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Most such Semitic borrowings are nouns, but there are also a significant number of adverbial words and phrases, such as 'welcome' [lit.'blessed is the one who comes'] (used to greet guests).In popular parlance, there are two linguistic and cultural regions of Eastern Yiddish speakers, consisting of the "Litvaks" and the "Galitsianers." Because it has never been the official language of a sovereign state, there is no official dialect of Yiddish.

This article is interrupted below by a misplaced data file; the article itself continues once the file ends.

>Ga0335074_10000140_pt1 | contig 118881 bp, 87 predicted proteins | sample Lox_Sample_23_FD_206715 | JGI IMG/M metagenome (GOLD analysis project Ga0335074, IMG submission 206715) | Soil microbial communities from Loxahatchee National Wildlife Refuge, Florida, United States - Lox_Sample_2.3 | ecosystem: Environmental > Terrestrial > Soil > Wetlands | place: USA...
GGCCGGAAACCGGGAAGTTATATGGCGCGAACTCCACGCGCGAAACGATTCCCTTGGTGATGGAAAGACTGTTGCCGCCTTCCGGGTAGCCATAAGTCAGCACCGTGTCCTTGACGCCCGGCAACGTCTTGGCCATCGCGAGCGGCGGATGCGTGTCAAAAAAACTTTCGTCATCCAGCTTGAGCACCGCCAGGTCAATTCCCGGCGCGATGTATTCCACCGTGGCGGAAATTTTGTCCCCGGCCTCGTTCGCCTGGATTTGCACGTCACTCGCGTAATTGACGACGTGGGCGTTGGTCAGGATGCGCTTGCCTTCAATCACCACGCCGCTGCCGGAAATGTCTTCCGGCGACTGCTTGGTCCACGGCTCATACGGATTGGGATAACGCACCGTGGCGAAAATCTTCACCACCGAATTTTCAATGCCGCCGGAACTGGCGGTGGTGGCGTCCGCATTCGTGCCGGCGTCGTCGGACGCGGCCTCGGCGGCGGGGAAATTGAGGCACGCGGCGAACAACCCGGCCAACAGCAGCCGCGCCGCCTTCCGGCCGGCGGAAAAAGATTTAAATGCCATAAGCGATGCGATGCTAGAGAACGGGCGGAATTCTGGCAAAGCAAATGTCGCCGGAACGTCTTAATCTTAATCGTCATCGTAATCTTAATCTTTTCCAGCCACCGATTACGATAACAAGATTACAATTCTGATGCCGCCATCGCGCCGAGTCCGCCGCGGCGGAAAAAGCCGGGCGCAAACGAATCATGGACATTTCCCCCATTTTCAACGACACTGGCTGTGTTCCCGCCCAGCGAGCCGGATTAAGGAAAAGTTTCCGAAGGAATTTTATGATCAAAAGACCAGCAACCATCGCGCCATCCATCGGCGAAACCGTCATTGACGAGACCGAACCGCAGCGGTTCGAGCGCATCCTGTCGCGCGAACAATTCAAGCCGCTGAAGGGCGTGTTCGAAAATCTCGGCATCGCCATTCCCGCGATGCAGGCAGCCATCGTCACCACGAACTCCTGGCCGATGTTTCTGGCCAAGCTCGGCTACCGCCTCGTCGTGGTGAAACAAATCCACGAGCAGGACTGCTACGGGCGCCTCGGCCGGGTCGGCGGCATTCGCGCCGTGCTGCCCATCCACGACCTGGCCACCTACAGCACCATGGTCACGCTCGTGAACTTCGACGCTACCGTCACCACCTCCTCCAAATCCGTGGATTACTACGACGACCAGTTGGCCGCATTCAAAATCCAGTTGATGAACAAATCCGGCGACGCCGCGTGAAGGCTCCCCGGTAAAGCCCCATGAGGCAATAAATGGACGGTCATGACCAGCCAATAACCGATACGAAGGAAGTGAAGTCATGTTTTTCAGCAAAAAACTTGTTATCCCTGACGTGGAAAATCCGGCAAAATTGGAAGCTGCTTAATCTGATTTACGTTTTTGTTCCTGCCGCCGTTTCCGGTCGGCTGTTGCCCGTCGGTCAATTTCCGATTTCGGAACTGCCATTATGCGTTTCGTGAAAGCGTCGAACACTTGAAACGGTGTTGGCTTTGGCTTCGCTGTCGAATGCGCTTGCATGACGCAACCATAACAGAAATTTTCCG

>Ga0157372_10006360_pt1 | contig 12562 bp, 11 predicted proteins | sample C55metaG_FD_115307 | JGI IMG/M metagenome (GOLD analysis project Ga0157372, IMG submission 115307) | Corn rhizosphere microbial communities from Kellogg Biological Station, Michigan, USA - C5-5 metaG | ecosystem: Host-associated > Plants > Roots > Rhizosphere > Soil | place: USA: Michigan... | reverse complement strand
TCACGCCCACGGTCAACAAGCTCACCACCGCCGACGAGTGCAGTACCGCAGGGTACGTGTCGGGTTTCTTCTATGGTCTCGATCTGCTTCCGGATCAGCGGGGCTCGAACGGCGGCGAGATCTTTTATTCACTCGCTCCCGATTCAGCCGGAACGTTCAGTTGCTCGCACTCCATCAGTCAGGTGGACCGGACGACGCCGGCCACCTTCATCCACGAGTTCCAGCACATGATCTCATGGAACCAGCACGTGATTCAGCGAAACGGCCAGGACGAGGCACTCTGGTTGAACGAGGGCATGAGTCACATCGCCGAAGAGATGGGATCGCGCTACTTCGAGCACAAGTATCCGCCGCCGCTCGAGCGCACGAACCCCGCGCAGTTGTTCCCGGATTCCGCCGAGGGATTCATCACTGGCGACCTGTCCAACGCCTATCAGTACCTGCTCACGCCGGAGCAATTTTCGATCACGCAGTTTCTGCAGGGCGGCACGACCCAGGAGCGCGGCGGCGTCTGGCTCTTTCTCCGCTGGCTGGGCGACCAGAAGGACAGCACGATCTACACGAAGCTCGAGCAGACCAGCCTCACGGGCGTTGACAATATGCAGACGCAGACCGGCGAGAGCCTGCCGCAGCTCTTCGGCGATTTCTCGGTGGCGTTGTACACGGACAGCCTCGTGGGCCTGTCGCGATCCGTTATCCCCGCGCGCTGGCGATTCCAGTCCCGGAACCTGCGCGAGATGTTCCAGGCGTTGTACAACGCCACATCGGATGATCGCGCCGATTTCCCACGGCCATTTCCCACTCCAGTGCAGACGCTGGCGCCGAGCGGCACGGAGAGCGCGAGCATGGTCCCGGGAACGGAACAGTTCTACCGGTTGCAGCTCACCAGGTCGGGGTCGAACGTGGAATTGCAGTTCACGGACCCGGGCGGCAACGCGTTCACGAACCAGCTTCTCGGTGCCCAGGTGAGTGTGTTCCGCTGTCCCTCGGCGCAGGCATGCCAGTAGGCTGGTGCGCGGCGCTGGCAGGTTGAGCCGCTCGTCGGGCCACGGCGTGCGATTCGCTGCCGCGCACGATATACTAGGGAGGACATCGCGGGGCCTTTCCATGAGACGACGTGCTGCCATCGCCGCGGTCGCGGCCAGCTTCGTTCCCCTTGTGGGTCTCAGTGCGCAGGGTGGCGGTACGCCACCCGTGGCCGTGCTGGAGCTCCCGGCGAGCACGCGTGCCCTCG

With the rare exceptions of young Yiddish activists, it is only in certain Orthodox and Hasidic communities that Yiddish remains the language of everyday discourse and is still learned by children.The difficult question is which of these groups contributed most to the distinctive character of the language and culture.The traditional view, which is also probably still held by the majority of scholars who have studied the question, is that Yiddish was born of migrations.This debate hinges in part on theoretical issues about the nature of language-contact influences.Dating the birth of Yiddish also presents special problems.